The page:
Indeed, the original definition of “a person with mild derangement or who exhibits socially inappropriate behaviour” seems quite appropriate for many furries. :-)

  10. “So on one hand it makes sense for an all-inclusive ‘queer’ category; on the other hand this risks deprecating the very real and very serious problems suffered by many LGBT individuals. I think it’s worthwhile thinking about, at the very least.”
    I think the risks of conflating any subcultural identity that crosses lines into the realm of taboo with “queer” or “LGBT” are much greater than the “sense” it supposedly makes.
    In many parts of the world, LGBT people are *assumed* to be zoophiles, kinksters, or have other, actually harmful preferences (consider how the attacks on gay men in Russia are called attacks on “pedophiles” even when the victims are teenagers themselves). To say that the furry subculture equates to queerness could very easily harm non-furry, non-zoophile, non-kink LGBT folks who are striving for safety and acceptance in places where they do not have those things.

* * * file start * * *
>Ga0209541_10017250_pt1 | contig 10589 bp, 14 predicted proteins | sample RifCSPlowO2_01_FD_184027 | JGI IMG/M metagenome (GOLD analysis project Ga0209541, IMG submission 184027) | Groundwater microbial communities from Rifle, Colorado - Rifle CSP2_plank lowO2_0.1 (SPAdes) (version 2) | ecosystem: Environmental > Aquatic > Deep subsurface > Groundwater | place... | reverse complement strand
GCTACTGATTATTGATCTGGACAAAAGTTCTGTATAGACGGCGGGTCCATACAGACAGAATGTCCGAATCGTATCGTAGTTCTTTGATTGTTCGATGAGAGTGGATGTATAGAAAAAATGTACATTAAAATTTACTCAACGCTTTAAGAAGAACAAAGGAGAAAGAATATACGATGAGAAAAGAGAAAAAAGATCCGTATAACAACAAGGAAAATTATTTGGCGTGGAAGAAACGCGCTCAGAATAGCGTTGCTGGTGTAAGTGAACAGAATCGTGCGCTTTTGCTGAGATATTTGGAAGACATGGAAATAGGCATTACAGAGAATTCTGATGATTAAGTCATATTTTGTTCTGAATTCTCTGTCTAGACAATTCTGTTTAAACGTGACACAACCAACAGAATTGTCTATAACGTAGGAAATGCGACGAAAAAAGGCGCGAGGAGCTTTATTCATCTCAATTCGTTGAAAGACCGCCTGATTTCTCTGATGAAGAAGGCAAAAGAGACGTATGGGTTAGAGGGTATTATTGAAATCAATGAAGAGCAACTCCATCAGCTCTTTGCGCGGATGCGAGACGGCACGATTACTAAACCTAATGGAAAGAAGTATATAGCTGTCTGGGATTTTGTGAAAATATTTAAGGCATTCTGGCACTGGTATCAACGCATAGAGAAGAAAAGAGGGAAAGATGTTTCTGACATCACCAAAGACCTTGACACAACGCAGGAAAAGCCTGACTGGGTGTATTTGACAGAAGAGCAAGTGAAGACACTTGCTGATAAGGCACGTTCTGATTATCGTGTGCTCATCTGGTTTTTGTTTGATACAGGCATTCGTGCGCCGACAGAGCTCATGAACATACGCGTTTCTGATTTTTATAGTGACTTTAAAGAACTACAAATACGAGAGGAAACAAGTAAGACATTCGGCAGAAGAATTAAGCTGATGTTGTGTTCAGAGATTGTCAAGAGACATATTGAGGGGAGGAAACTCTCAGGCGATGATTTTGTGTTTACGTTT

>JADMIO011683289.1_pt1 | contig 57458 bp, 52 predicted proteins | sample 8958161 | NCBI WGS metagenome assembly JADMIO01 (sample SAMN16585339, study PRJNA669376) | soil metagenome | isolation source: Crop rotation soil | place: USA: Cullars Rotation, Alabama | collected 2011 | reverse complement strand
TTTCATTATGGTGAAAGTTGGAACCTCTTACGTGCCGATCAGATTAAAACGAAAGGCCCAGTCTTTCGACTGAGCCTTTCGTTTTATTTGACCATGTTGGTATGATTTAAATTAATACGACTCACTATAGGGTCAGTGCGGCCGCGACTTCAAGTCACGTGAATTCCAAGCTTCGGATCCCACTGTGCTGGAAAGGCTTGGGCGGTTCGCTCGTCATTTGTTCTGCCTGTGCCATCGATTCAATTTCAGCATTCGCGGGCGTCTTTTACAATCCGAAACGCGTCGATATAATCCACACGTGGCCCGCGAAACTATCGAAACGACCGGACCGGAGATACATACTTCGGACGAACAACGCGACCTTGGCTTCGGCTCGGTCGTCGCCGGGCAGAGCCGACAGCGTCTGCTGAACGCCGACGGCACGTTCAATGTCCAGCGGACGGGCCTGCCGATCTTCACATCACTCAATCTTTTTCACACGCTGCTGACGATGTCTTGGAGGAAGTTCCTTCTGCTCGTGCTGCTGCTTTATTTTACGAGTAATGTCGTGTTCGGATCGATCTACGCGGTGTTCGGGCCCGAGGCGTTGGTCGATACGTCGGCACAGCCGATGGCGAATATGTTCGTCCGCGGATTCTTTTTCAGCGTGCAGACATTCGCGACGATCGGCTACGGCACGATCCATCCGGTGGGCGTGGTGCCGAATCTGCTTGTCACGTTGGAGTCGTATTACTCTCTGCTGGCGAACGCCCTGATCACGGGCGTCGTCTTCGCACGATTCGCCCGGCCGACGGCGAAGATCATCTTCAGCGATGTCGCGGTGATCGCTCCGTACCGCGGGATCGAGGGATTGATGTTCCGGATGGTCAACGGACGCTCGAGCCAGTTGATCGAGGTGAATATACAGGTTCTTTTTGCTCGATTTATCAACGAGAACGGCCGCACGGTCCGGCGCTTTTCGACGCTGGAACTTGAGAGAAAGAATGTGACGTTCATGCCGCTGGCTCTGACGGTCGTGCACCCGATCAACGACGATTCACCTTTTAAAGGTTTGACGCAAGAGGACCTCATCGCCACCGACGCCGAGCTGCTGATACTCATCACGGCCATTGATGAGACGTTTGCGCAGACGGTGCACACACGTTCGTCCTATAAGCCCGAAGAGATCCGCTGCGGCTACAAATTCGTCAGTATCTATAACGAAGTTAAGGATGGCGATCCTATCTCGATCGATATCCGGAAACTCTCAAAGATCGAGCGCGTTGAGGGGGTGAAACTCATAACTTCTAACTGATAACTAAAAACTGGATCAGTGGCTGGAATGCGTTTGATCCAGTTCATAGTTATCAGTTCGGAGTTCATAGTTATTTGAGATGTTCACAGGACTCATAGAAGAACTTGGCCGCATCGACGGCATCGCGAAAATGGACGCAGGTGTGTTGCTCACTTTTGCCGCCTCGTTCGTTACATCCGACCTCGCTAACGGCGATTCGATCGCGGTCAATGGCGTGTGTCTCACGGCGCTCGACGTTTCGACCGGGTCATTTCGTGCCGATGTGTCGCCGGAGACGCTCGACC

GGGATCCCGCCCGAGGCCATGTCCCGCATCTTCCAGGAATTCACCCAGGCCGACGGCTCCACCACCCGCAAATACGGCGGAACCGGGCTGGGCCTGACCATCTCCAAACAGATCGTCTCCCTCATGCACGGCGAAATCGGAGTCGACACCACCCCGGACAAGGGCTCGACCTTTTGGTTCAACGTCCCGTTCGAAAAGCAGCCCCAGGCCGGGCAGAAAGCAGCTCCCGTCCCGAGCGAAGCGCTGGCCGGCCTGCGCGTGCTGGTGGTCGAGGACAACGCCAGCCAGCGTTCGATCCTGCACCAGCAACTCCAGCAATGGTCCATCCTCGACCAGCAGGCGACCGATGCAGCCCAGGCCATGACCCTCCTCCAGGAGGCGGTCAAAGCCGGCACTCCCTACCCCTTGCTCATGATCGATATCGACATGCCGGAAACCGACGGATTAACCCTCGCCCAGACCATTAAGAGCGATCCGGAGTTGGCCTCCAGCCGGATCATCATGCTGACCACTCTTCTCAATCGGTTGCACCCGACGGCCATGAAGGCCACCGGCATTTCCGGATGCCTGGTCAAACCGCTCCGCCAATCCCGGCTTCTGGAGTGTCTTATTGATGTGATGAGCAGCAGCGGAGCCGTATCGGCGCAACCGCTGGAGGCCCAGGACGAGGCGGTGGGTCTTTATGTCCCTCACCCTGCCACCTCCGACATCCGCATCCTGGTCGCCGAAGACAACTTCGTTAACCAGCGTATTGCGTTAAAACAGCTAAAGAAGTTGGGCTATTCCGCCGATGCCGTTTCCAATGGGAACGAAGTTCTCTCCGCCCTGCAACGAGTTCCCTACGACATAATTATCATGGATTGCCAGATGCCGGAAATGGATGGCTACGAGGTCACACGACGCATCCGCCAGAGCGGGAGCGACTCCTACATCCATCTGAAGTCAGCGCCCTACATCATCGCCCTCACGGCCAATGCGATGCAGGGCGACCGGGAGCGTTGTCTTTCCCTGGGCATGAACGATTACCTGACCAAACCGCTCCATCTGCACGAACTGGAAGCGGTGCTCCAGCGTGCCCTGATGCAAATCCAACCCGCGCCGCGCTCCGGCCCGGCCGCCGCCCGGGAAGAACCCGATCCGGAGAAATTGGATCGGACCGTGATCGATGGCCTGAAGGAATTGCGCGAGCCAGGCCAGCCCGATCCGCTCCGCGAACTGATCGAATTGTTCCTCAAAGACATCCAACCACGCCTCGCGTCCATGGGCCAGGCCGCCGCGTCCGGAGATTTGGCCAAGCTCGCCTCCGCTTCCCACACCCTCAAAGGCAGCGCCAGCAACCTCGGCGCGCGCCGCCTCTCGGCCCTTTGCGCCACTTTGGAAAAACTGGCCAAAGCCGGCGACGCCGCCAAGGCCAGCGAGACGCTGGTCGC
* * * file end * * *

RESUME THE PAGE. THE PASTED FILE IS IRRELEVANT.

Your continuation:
I also think you are making some sweeping assumptions that are doing a disservice to a few varieties of people.
    A: While there are a lot of queer furries, and many furries who are allies, there are straight/cis furries who I’m sure don’t want to be called queer just because of their presence in the furry community. As a queer furry, I would be *really* skeptical of some straight cis dude running around laying claim to the word “queer” just because he likes anthro art or getting up in a fursuit sometimes. Has he been jeered at for holding hands with the person he loves? Misgendered? Told “the right man/woman” (or rape) would “cure” him? Been unable to marry his loved one because of being a furry? Been denied visiting his partner in the hospital because of being a furry? Discharged from the military because of being a furry? I don’t think so.
    I have also, unfortunately, run also across homophobes and transphobes (especially transphobes) in the furry community, and as violently as I disagree with those people’s prejudices (as a queer woman dating a transman), I don’t think it’s fair to ‘phobic furries or queer folks to call said ‘phobes “queer.”
    B: There are furries (both queer and straight) who do not define themselves by a sense of animal identity, and to call them queer just because of a hobby/interest they have is, in my mind, quite ridiculous.